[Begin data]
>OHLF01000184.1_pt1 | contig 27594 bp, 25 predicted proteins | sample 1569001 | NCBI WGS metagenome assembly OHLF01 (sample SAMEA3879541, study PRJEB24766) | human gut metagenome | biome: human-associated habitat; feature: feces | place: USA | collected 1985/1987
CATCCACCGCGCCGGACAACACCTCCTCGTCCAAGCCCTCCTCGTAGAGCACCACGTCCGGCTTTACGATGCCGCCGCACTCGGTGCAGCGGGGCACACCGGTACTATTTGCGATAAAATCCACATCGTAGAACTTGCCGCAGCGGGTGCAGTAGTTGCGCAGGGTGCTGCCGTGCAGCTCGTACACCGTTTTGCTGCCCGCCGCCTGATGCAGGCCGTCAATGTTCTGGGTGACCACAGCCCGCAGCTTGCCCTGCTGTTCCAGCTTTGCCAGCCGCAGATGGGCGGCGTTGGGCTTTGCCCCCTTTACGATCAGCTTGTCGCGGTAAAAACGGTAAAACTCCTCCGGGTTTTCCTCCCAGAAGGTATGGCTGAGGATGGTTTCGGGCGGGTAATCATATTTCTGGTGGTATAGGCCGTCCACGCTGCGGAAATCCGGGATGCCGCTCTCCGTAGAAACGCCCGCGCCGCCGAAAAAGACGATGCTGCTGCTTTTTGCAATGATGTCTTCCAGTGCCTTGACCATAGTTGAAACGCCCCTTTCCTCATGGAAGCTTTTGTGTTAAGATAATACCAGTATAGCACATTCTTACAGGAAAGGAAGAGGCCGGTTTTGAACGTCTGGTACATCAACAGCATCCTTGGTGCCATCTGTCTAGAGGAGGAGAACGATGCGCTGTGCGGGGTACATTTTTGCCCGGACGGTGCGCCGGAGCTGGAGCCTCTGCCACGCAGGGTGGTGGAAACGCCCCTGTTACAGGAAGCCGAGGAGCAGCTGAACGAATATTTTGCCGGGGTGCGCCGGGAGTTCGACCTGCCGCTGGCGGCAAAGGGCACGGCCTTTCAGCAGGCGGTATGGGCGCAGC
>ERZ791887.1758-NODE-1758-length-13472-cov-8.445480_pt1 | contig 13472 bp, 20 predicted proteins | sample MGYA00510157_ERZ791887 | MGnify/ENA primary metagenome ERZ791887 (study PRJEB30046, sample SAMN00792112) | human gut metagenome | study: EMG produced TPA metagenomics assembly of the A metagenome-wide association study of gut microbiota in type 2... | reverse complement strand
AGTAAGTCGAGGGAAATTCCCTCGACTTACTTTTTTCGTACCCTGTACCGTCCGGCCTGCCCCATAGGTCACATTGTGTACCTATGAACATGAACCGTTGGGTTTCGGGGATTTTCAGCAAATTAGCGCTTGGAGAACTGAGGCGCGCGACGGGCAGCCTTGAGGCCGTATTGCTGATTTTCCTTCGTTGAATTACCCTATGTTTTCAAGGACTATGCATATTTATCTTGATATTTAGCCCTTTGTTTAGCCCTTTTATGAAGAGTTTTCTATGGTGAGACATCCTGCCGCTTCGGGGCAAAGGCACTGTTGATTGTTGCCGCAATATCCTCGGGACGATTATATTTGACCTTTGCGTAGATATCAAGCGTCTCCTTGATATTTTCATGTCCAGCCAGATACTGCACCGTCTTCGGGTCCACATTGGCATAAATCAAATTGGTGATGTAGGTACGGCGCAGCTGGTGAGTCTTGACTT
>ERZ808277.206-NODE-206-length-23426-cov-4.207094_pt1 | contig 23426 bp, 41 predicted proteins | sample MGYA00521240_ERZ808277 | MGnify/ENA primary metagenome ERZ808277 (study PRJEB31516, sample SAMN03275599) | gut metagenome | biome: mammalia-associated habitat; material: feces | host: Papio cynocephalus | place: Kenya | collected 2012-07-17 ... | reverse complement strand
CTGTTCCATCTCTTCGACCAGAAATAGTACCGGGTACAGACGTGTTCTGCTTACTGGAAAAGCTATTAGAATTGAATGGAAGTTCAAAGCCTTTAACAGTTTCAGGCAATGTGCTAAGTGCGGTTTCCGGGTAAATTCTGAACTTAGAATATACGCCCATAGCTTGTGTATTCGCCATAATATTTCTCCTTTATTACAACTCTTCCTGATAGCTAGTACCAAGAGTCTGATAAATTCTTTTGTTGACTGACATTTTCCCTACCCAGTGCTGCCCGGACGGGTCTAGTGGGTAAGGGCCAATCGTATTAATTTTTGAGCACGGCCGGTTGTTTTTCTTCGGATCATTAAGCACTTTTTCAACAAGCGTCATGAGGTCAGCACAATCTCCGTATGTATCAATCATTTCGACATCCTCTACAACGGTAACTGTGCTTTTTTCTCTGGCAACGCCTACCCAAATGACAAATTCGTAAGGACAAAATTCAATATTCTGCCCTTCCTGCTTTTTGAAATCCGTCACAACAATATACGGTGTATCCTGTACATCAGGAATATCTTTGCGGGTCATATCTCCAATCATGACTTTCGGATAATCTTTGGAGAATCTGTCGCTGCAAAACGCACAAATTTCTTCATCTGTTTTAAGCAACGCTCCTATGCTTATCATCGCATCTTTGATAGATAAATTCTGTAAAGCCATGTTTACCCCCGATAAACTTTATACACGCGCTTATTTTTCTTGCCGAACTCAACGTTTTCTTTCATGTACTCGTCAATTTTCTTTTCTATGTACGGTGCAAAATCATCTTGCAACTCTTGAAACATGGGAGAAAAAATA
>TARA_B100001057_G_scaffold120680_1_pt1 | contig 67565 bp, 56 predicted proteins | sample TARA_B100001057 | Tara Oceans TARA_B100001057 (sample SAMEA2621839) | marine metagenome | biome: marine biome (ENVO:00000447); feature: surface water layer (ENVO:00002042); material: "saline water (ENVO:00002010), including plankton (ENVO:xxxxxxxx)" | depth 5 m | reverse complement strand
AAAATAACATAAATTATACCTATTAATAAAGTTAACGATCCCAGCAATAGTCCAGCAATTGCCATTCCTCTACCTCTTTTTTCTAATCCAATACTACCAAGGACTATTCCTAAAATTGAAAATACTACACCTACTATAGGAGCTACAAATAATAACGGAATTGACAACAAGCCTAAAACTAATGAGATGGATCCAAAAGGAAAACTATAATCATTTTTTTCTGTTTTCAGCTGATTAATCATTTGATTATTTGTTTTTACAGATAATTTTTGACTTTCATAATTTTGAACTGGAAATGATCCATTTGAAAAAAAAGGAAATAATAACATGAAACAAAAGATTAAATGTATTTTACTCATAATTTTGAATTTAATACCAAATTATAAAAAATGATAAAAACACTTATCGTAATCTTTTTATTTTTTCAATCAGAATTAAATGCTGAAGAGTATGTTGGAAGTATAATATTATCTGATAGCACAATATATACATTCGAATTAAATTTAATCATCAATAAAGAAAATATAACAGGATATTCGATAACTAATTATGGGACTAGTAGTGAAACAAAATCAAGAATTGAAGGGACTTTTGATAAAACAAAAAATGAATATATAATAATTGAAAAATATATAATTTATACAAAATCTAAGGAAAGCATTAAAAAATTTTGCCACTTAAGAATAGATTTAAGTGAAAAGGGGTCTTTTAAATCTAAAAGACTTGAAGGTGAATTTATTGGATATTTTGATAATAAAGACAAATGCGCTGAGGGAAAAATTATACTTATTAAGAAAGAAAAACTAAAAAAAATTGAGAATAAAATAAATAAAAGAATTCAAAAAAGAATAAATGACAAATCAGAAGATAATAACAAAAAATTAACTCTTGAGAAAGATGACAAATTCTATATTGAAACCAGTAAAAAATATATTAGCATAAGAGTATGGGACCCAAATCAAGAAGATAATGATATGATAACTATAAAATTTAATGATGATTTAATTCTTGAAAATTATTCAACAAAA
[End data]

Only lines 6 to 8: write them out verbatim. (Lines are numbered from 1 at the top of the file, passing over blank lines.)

CTGTTCCATCTCTTCGACCAGAAATAGTACCGGGTACAGACGTGTTCTGCTTACTGGAAAAGCTATTAGAATTGAATGGAAGTTCAAAGCCTTTAACAGTTTCAGGCAATGTGCTAAGTGCGGTTTCCGGGTAAATTCTGAACTTAGAATATACGCCCATAGCTTGTGTATTCGCCATAATATTTCTCCTTTATTACAACTCTTCCTGATAGCTAGTACCAAGAGTCTGATAAATTCTTTTGTTGACTGACATTTTCCCTACCCAGTGCTGCCCGGACGGGTCTAGTGGGTAAGGGCCAATCGTATTAATTTTTGAGCACGGCCGGTTGTTTTTCTTCGGATCATTAAGCACTTTTTCAACAAGCGTCATGAGGTCAGCACAATCTCCGTATGTATCAATCATTTCGACATCCTCTACAACGGTAACTGTGCTTTTTTCTCTGGCAACGCCTACCCAAATGACAAATTCGTAAGGACAAAATTCAATATTCTGCCCTTCCTGCTTTTTGAAATCCGTCACAACAATATACGGTGTATCCTGTACATCAGGAATATCTTTGCGGGTCATATCTCCAATCATGACTTTCGGATAATCTTTGGAGAATCTGTCGCTGCAAAACGCACAAATTTCTTCATCTGTTTTAAGCAACGCTCCTATGCTTATCATCGCATCTTTGATAGATAAATTCTGTAAAGCCATGTTTACCCCCGATAAACTTTATACACGCGCTTATTTTTCTTGCCGAACTCAACGTTTTCTTTCATGTACTCGTCAATTTTCTTTTCTATGTACGGTGCAAAATCATCTTGCAACTCTTGAAACATGGGAGAAAAAATA
>TARA_B100001057_G_scaffold120680_1_pt1 | contig 67565 bp, 56 predicted proteins | sample TARA_B100001057 | Tara Oceans TARA_B100001057 (sample SAMEA2621839) | marine metagenome | biome: marine biome (ENVO:00000447); feature: surface water layer (ENVO:00002042); material: "saline water (ENVO:00002010), including plankton (ENVO:xxxxxxxx)" | depth 5 m | reverse complement strand
AAAATAACATAAATTATACCTATTAATAAAGTTAACGATCCCAGCAATAGTCCAGCAATTGCCATTCCTCTACCTCTTTTTTCTAATCCAATACTACCAAGGACTATTCCTAAAATTGAAAATACTACACCTACTATAGGAGCTACAAATAATAACGGAATTGACAACAAGCCTAAAACTAATGAGATGGATCCAAAAGGAAAACTATAATCATTTTTTTCTGTTTTCAGCTGATTAATCATTTGATTATTTGTTTTTACAGATAATTTTTGACTTTCATAATTTTGAACTGGAAATGATCCATTTGAAAAAAAAGGAAATAATAACATGAAACAAAAGATTAAATGTATTTTACTCATAATTTTGAATTTAATACCAAATTATAAAAAATGATAAAAACACTTATCGTAATCTTTTTATTTTTTCAATCAGAATTAAATGCTGAAGAGTATGTTGGAAGTATAATATTATCTGATAGCACAATATATACATTCGAATTAAATTTAATCATCAATAAAGAAAATATAACAGGATATTCGATAACTAATTATGGGACTAGTAGTGAAACAAAATCAAGAATTGAAGGGACTTTTGATAAAACAAAAAATGAATATATAATAATTGAAAAATATATAATTTATACAAAATCTAAGGAAAGCATTAAAAAATTTTGCCACTTAAGAATAGATTTAAGTGAAAAGGGGTCTTTTAAATCTAAAAGACTTGAAGGTGAATTTATTGGATATTTTGATAATAAAGACAAATGCGCTGAGGGAAAAATTATACTTATTAAGAAAGAAAAACTAAAAAAAATTGAGAATAAAATAAATAAAAGAATTCAAAAAAGAATAAATGACAAATCAGAAGATAATAACAAAAAATTAACTCTTGAGAAAGATGACAAATTCTATATTGAAACCAGTAAAAAATATATTAGCATAAGAGTATGGGACCCAAATCAAGAAGATAATGATATGATAACTATAAAATTTAATGATGATTTAATTCTTGAAAATTATTCAACAAAA